Brazil Indians Dying from Extreme Poverty and for Lack of Food, Water

Guarani mother - Carla Antonini Brazil’s National Food Security and Nutrition (CONSEA) submitted recommendations to several federal and state agencies in an attempt to urgently resolve part of the problems faced by indigenous people of Mato Grosso do Sul state, living in different municipalities on the border of Paraguay.

Among the recommendations, they asked officials for fulfilling basic needs for the survival of indigenous communities, such as food baskets, drinking water, in addition to children’s school enrollment.

During a visit to the region, from August 29 to September 1, CONSEA members and state prosecutors have seen a large number of people in penury, hunger, and extreme poverty.

“From a nutritional point of view, there are visible cases of malnutrition. There are low birthweight babies, many debilitated elderly,” reported Mato Grosso do Sul CONSEA’s President Vânia Almeida, who went on the visit to the region.

Guarani mother - Carla Antonini

Communities facing the most serious difficulties are located in areas in land disputes between landowners and indigenous people, as the conflict that killed a young man from the Guarani-Kaiowá indigenous community in June this year, in the town of Caarapó, in Mato Grosso do Sul.

According to Vânia Almeida, indigenous rights are even more disregarded in areas where there are uncertainties as to who has, or should have, the rights to the land, known as land “resumption”.

“The government’s negligence to meet some families’ needs made the situation even worse, because ‘resumption’ areas are not assisted,” said a representative from CONSEA.

According to federal prosecutor Francisco de Assis Floriano e Calderano, who also visited the region, the state government has not fulfilled its obligations arisen from the Term of Adjustment of Conduct signed with the Federal Prosecution Service for delivering food baskets to all the indigenous communities of the state despite land regularization.

Vânia Almeida also said that land disputes has prevented indigenous people from buying food, since many landowners are also the owners of markets and refuse to sell their products to people who occupy lands which are still under dispute.

“We saw children being fed on chicha, which is a fermented corn drink. The water used comes from a river source that is heavily contaminated, dirty, where animals drink,” she reported.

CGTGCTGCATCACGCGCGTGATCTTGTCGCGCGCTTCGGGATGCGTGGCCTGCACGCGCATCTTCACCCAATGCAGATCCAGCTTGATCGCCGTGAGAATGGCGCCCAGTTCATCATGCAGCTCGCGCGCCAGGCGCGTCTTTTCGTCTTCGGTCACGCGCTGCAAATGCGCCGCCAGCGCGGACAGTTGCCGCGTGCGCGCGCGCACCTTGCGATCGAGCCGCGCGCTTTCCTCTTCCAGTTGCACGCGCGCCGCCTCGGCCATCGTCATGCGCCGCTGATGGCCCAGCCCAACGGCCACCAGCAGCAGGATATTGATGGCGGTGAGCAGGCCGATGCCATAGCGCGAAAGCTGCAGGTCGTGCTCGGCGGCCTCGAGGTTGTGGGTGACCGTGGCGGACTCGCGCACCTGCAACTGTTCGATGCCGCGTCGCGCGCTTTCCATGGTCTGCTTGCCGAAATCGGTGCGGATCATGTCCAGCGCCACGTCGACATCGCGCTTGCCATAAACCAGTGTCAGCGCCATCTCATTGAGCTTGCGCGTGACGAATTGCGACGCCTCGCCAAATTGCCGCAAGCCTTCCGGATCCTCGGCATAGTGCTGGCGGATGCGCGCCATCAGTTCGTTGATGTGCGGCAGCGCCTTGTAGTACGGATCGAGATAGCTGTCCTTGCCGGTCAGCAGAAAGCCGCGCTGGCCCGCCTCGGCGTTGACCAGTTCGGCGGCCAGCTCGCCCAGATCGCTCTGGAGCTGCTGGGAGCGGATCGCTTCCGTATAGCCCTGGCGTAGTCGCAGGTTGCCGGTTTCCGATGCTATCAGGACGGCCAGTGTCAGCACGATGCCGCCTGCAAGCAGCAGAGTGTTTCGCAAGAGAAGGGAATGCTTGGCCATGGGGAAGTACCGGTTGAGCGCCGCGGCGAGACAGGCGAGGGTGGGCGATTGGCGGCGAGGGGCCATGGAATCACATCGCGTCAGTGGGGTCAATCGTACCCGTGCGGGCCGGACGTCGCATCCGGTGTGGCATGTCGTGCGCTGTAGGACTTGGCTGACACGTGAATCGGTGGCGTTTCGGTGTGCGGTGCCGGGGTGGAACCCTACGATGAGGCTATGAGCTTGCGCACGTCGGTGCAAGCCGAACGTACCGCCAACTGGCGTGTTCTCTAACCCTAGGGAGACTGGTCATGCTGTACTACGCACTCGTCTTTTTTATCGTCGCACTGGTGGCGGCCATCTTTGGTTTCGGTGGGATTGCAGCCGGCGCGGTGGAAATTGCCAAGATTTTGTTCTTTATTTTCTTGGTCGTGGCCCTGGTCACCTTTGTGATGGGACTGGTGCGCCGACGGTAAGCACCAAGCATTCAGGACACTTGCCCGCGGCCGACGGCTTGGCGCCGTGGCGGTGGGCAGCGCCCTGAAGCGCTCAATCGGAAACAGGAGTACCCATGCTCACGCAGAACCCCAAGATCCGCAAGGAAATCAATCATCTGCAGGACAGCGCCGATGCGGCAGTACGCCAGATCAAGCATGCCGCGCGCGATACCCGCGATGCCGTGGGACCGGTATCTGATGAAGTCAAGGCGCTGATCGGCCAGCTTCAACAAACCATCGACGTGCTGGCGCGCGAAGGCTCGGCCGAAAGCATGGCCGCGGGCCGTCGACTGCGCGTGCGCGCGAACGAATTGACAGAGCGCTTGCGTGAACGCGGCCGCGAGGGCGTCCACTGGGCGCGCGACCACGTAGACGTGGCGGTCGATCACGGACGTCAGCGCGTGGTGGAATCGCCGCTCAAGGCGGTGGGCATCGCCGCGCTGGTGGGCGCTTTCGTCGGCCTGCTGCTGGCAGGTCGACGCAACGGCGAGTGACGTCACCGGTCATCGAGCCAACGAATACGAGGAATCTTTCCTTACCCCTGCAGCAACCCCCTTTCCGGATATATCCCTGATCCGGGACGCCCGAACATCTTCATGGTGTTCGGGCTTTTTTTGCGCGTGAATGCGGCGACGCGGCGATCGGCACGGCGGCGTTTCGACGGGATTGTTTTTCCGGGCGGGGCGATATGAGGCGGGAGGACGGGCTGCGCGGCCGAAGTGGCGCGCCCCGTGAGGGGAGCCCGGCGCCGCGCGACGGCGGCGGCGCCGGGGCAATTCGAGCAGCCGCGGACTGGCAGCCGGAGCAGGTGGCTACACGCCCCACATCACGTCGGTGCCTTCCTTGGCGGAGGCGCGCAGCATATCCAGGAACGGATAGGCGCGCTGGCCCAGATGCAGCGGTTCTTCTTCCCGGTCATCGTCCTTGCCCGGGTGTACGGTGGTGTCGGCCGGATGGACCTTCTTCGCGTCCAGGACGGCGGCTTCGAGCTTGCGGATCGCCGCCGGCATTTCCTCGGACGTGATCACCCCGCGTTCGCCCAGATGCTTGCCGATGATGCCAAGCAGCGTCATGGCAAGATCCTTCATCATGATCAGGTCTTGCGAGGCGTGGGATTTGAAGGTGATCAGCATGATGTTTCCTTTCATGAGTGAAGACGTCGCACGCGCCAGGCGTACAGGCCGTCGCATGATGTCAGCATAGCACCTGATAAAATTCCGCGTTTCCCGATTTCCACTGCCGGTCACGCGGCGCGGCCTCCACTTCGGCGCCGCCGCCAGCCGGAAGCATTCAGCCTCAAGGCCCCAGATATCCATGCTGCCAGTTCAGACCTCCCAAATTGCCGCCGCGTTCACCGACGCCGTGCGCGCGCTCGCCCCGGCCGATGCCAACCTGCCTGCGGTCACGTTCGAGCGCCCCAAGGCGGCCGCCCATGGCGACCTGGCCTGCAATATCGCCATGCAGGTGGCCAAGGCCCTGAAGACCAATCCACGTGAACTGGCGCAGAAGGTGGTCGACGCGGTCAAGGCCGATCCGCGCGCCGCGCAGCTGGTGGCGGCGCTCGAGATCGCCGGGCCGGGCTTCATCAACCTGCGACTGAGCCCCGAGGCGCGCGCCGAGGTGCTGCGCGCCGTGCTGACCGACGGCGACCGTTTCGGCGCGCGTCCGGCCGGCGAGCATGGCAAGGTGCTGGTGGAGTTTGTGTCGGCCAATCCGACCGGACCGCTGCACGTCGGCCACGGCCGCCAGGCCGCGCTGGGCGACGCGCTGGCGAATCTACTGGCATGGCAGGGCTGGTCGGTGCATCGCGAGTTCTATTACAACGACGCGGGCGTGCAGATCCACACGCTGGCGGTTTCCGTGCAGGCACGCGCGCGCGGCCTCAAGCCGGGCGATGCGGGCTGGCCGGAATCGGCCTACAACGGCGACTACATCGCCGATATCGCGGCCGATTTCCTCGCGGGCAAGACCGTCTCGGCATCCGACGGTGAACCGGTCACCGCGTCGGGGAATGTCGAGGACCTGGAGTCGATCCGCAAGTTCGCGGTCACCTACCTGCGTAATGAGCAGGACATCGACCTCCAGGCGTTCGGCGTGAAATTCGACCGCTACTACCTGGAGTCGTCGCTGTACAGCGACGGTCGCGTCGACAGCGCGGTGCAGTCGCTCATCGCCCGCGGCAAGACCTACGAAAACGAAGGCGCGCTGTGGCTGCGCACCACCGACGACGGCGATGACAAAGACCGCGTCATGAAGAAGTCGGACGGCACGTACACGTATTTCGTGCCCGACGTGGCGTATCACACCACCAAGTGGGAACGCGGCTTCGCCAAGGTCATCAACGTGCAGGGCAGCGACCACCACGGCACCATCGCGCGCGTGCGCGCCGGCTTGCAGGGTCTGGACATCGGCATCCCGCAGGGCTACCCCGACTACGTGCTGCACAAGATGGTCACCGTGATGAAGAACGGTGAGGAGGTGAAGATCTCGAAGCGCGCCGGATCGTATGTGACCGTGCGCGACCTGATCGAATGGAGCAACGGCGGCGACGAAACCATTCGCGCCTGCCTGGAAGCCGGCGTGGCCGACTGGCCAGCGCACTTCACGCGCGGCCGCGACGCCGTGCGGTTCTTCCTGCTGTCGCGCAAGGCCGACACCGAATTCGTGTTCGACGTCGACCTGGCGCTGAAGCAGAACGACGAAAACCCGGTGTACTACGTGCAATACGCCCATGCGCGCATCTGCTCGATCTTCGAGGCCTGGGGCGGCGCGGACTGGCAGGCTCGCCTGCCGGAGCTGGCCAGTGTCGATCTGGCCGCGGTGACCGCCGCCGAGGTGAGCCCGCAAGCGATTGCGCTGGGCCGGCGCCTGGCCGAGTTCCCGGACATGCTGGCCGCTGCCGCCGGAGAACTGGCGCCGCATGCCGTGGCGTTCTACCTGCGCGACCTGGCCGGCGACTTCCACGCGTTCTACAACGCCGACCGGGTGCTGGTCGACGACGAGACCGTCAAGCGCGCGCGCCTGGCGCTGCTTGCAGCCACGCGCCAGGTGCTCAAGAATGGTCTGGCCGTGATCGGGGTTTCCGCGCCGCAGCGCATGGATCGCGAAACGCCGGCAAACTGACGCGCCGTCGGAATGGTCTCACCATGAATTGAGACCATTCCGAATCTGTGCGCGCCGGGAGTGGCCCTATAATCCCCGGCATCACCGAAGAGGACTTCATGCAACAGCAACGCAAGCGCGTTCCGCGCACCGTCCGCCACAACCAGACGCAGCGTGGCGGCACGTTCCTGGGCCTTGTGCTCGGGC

The president of Inter-Ministerial Chamber for Food and Nutritional Security of Mato Grosso do Sul, Ana Lucia Américo, said cards of the Bolsa Família program were being taken from indigenous people by local businesses.

Mato Grosso do Sul state government received the largest number of recommendations. CONSEA demanded the state government to provide food baskets to all Guarani-Kaiowá communities, in addition to providing access to drinking water, especially for families with children under five years old.

They have also asked for the government to ensure the indigenous people’s security and physical integrity, as well as their “right to come and go,” which is also listed as a recommendation.

“Society is very aggressive towards the indigenous people. We went to places where the indigenous people could not go to a certain gas station because landowners from that town do not like them,” added the state president of the CONSEA.

The Special Secretariat for Family Agriculture and Agrarian Development also received the document approved by members of the CONSEA and will be asked to “urgently” provide the agricultural equipment demanded by indigenous communities in the areas of land resumption and in regularized communities so that they can produce their own food.

To the Ministry of Education, CONSEA has demanded the children’s school enrollment, even if they do have not their civil documents yet. School transport and increased enrollment in high school programs were also recommended by the board.

In a meeting after the visit, state officials said that the state government had recommended schools not to prevent indigenous students from attending school due to their civil documents. In addition, they reported that they have been working to make the civil registration of children from 12 indigenous communities.

CONSEA members and state prosecutors are also concerned about indigenous people’s health. In a document addressed to the Ministry of Health, besides the recommendations, they ask for the Brazilian Unified Public Health Care System to give priority to cases of low birthweight babies and premature infants at high risk.

ABr

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